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Antibodies against Venom of the Snake Deinagkistrodon acutus.

Posted by on in 2015
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Lee CH1Lee YC2Liang MH3Leu SJ4Lin LT4Chiang JR5Yang YY6. 2015. Appl Environ Microbiol. 82(1):71-80. doi: 10.1128/AEM.02608-15.

  • 1Graduate Institute of Medical Sciences, College of Medicine, Taipei Medical University, Taipei, Taiwan.
  • 2The Center of Translational Medicine, Taipei Medical University, Taipei, Taiwan Ph.D. Program for Biotechnology in Medicine, College of Medical Science and Technology, Taipei Medical University, Taipei, Taiwan Core Facility for Antibody Generation and Research, Taipei Medical University, Taipei, Taiwan.
  • 3Core Facility for Antibody Generation and Research, Taipei Medical University, Taipei, Taiwan.
  • 4Graduate Institute of Medical Sciences, College of Medicine, Taipei Medical University, Taipei, Taiwan Department of Microbiology and Immunology, School of Medicine, College of Medicine, Taipei Medical University, Taipei, Taiwan.
  • 5Center for Research, Diagnostics and Vaccine Development, Centers for Disease Control, Ministry of Health and Welfare, Taipei, Taiwan.
  • 6Core Facility for Antibody Generation and Research, Taipei Medical University, Taipei, Taiwan School of Medical Laboratory Science and Biotechnology, College of Medical Science and Technology, Taipei Medical University, Taipei, Taiwan Department of Laboratory Medicine, Wan Fang Hospital, Taipei Medical University, Taipei, Taiwan yangyuan@tmu.edu.tw.

Abstract

Snake venom protein from Deinagkistrodon acutus (DA protein), one of the major venomous species in Taiwan, causes hemorrhagic symptoms that can lead to death. Although horse-derived antivenin is a major treatment, relatively strong and detrimental side effects are seen occasionally. In our study, yolk immunoglobulin (IgY) was purified from eggs, and DA protein was recognized using Western blotting and an enzyme-linked immunosorbent assay (ELISA), similar to therapeutic horse antivenin. The ELISA also indicated that specific IgY antibodies were elicited after the fifth booster, plateaued, and lasted for at least 3 months. To generate monoclonal single-chain variable fragment (scFv) antibodies, we used phage display technology to construct two libraries with short or long linkers, containing 6.24 × 10(8) and 5.28 × 10(8) transformants, respectively. After four rounds of biopanning, the eluted phage titer increased, and the phage-based ELISA indicated that the specific clones were enriched. Nucleotide sequences of 30 individual clones expressing scFv were analyzed and classified into four groups that all specifically recognized the DA venom protein. Furthermore, based on mass spectrometry, the scFv-bound protein was deduced to be snake venom metalloproteinase proteins. Most importantly, both IgY and mixed scFv inhibited the lethal effect in mice injected with the minimum lethal dosage of the DA protein. We suggest that together, these antibodies could be applied to the development of diagnostic agents or treatments for snakebite envenomation in the future.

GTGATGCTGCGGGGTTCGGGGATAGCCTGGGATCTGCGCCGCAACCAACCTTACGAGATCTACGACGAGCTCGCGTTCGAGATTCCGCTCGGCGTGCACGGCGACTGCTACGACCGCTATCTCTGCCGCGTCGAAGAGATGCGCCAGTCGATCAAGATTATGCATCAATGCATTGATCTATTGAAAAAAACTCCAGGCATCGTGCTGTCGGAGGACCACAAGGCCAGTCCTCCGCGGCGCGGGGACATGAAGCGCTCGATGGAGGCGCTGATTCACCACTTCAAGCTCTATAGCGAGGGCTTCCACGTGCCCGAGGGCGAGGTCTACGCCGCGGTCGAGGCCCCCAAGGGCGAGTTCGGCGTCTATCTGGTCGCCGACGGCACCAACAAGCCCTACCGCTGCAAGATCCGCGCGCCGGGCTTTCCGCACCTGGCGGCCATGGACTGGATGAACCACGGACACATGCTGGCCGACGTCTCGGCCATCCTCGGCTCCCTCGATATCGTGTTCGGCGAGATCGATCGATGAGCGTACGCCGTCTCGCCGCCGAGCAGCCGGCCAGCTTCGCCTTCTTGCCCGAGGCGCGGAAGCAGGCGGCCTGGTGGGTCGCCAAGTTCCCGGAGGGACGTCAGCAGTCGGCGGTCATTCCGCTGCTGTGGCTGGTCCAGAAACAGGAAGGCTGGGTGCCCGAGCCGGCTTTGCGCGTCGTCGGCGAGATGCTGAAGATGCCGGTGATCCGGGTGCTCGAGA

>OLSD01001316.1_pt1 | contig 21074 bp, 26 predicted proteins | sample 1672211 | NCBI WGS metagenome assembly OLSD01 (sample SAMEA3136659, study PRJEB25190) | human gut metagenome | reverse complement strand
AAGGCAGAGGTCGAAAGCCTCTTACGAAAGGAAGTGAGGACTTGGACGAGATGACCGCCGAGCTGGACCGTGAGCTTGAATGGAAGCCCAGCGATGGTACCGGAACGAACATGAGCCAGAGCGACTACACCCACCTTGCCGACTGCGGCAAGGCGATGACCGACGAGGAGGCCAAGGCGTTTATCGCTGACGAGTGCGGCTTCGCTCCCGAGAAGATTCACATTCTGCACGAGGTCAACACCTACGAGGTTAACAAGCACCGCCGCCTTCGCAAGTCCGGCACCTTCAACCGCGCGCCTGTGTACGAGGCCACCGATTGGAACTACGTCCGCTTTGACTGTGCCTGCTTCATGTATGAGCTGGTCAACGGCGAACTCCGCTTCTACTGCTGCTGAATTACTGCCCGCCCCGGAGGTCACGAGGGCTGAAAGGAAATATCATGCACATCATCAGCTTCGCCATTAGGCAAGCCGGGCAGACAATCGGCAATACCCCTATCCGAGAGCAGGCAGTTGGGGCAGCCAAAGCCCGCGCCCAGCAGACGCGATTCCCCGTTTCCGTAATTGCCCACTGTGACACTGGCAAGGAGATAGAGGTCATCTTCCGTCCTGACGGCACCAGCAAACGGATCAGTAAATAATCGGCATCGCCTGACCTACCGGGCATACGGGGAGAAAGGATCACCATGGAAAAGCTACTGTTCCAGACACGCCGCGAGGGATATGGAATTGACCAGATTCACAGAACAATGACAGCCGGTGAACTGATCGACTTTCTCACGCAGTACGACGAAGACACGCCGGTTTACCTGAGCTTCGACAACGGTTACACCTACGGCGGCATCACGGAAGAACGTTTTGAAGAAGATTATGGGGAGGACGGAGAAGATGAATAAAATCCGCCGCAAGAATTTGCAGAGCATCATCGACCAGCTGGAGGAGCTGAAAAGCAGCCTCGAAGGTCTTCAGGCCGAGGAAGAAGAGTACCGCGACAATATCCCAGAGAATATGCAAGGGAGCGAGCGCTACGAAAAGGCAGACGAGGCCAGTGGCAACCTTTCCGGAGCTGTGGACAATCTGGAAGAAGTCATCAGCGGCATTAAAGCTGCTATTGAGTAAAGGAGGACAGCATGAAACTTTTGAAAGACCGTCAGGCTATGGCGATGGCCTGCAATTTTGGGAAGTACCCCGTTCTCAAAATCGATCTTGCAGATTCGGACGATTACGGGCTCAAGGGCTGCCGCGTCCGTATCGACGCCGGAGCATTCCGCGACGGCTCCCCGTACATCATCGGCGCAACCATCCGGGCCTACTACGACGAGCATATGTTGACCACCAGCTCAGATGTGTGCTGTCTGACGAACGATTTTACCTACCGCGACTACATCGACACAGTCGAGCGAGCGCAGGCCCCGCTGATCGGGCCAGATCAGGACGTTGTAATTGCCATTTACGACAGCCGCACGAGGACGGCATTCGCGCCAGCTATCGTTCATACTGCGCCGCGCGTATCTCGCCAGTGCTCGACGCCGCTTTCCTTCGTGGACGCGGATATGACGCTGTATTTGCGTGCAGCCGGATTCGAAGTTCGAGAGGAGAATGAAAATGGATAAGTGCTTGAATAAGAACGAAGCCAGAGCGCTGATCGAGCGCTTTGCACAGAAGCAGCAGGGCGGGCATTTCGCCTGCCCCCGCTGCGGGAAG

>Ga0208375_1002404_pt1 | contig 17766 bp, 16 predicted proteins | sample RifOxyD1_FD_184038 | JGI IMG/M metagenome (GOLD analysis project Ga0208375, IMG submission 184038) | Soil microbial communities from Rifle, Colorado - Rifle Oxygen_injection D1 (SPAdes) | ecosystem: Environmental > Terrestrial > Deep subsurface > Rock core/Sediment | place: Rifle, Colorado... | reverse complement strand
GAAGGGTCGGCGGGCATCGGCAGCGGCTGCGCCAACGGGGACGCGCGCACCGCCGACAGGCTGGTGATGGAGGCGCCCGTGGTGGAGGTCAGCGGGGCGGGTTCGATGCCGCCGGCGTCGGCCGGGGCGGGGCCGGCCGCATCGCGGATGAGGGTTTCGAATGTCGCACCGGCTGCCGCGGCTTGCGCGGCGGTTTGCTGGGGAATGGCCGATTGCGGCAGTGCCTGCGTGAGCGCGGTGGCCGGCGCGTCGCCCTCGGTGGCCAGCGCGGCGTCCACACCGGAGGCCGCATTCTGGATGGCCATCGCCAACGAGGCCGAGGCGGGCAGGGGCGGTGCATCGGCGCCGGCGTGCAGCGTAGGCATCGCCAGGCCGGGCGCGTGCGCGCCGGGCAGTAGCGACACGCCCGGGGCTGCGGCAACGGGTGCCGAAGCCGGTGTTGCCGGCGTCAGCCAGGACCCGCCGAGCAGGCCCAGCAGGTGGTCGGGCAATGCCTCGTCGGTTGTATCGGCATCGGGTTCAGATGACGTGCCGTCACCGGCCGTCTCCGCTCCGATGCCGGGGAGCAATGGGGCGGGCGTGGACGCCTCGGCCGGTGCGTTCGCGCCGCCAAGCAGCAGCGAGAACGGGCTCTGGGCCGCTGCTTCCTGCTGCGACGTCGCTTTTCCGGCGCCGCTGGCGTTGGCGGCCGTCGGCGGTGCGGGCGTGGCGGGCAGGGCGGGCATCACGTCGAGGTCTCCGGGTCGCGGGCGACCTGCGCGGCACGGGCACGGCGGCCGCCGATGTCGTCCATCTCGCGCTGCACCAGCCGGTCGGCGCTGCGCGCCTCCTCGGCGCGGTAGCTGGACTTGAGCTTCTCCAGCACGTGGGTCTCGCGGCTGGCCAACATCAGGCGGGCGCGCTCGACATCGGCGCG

Copyright © 2015, American Society for Microbiology. All Rights Reserved.

PMID:
 
26475102
 
[PubMed - in process]
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